Wednesday, July 21, 2010

Blockade Billy

No one can read Stephen King’s new novella, Blockade Billy, and doubt the man's passion for the game of baseball. The story is set in the spring of 1957, when most professional ballplayers still made so little money they had to work elsewhere during the off season just to make ends meet. This was the day before big television contracts, free agency, and stadiums that can cost the taxpayer hundreds of millions of dollars. It was a simpler, though in many ways, rougher time. Ballplayers were of a cruder cut, too, than the average college-educated sophisticate so common to the game today.

When the Titans lose both their catchers to injuries just prior to opening day of the 1957 season, the team desperately turns to its Iowa farm team for a temporary fix, a catcher that can get them by for the two or three weeks it will take to trade for an experienced backstop. Billy Blakely, as it would turn out, is destined to be much more than a temporary fix. The kid can hit and, just as importantly, he blocks the plate so well that he is soon being called “Blockade Billy” by fans and sportswriters alike.

But this is a Stephen King story - and there is more to “Blockade Billy” than meets the eye. The team’s third base coach, George “Granny” Grantham remembers when he first became suspicious about Billy and the way he played the game, and now, more than 50 years later, he welcomes interviewer Stephen King to the old folks’ home in which he is living out his final years. Granny loves to talk, but seldom does anyone want to listen. Now is his chance to talk about all the games and statistics that disappeared from the record books forever, and talk he does.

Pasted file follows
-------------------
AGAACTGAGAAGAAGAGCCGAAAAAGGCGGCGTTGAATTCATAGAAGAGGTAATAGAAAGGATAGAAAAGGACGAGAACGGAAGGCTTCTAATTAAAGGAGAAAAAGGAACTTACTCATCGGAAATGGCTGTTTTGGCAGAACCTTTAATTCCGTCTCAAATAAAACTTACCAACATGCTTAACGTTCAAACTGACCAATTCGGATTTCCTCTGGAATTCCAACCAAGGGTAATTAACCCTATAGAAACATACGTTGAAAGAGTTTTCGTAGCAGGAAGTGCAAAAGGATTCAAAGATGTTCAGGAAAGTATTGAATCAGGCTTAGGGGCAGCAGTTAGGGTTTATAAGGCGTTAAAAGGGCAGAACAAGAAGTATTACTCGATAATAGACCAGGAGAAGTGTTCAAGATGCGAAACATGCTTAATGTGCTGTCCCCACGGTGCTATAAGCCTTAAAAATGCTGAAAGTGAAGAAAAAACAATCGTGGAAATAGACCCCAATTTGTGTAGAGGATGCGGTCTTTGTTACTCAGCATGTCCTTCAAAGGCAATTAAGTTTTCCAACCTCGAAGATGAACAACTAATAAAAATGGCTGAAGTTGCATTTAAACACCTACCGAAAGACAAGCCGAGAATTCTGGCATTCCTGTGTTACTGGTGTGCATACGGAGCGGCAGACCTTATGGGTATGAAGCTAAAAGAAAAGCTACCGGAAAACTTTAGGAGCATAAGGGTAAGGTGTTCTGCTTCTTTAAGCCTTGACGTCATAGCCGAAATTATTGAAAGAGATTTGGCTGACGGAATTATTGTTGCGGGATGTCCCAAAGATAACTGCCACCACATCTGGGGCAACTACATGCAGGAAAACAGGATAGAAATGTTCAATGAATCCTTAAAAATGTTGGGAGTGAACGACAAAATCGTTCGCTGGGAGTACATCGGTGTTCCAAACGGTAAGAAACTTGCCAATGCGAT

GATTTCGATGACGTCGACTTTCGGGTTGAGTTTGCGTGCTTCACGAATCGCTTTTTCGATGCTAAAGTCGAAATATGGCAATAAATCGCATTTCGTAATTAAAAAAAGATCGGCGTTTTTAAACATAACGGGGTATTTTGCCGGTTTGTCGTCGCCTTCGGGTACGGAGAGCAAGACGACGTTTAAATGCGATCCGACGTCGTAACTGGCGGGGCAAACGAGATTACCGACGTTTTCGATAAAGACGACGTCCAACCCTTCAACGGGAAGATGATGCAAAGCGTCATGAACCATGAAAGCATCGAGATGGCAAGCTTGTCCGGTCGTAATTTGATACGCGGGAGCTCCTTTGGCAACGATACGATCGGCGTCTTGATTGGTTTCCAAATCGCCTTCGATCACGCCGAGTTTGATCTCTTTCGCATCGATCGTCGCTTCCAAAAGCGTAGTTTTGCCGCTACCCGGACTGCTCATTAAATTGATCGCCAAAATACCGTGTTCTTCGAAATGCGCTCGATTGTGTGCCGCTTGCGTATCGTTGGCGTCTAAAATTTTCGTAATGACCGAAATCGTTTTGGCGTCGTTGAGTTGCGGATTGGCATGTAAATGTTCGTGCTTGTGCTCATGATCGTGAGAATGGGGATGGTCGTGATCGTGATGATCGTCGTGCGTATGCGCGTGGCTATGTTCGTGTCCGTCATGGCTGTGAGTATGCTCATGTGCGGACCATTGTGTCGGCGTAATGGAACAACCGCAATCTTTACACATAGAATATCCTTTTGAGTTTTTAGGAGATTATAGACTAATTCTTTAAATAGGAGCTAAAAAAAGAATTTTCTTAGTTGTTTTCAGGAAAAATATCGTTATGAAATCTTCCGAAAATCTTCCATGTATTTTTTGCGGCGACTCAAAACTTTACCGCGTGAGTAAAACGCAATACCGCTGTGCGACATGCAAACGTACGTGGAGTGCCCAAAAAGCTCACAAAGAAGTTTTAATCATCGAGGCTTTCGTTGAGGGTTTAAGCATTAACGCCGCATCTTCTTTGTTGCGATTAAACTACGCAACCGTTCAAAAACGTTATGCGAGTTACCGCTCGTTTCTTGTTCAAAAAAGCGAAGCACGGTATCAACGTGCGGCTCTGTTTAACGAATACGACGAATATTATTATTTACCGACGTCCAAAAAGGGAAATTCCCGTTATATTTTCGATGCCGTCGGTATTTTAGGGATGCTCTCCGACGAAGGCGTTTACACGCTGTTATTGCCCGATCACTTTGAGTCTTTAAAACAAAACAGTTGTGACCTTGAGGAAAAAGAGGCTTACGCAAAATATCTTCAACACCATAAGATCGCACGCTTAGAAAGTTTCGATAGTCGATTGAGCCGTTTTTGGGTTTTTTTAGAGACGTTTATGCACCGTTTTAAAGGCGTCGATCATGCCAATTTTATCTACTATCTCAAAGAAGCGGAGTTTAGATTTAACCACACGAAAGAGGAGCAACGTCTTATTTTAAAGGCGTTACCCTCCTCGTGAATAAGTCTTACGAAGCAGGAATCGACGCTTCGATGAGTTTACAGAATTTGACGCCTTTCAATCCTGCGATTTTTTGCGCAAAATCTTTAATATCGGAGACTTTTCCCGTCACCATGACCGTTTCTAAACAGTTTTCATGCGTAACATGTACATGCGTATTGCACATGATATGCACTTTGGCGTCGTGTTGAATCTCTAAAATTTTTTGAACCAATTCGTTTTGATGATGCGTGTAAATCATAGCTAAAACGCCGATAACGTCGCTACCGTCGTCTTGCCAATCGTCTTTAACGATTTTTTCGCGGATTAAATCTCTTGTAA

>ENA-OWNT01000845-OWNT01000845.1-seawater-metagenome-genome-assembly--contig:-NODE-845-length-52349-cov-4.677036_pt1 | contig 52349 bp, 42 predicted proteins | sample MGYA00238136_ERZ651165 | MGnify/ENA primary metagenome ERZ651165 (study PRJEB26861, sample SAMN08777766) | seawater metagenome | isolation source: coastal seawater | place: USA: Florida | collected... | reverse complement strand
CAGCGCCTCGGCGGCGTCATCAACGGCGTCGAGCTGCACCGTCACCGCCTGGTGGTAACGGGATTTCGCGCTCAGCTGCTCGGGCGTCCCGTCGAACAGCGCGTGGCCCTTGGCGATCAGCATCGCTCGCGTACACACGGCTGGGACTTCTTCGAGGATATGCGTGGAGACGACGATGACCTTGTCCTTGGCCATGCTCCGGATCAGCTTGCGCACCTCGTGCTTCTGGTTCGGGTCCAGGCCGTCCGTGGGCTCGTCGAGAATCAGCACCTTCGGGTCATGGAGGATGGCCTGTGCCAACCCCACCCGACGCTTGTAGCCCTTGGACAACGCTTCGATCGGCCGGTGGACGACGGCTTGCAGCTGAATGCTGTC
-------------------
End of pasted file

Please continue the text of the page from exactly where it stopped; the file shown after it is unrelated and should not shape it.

Granny Grantham’s narration is what makes Blockade Billy work as well as it does. Granny’s attitude, irreverent way of speaking, and memories are just what one would expect of an old baseball coach chomping at the bit to get his story told before it is too late. He probably enjoys telling his story even more than interviewer King enjoys hearing it.

A longish short story entitled, “Morality,” concludes the book. Readers and movie fans will already be familiar with the theme of this one: a young wife is offered a large amount of money by an older man to do something that is terribly wrong. The money will buy enough time for her husband to quit his job and finish the book he has been struggling with for years. Will she do it? Will she be caught? Will her marriage survive the transaction? And, no, it is not about sex (as it was in the Robert Redford movie of similar theme). King studies the psychological implications of the situation and how the relationship between husband and wife changes from the moment the offer is first presented to them. This is an interesting concept, but it produces a rather run-of-the-mill short story.

Bottom Line: There is nothing particularly earthshaking in Blockade Billy. Hardcore baseball fans will probably enjoy the baseball story because of its atmosphere and old time baseball stories but “Morality” falls a bit flat.

Rated at: 2.5

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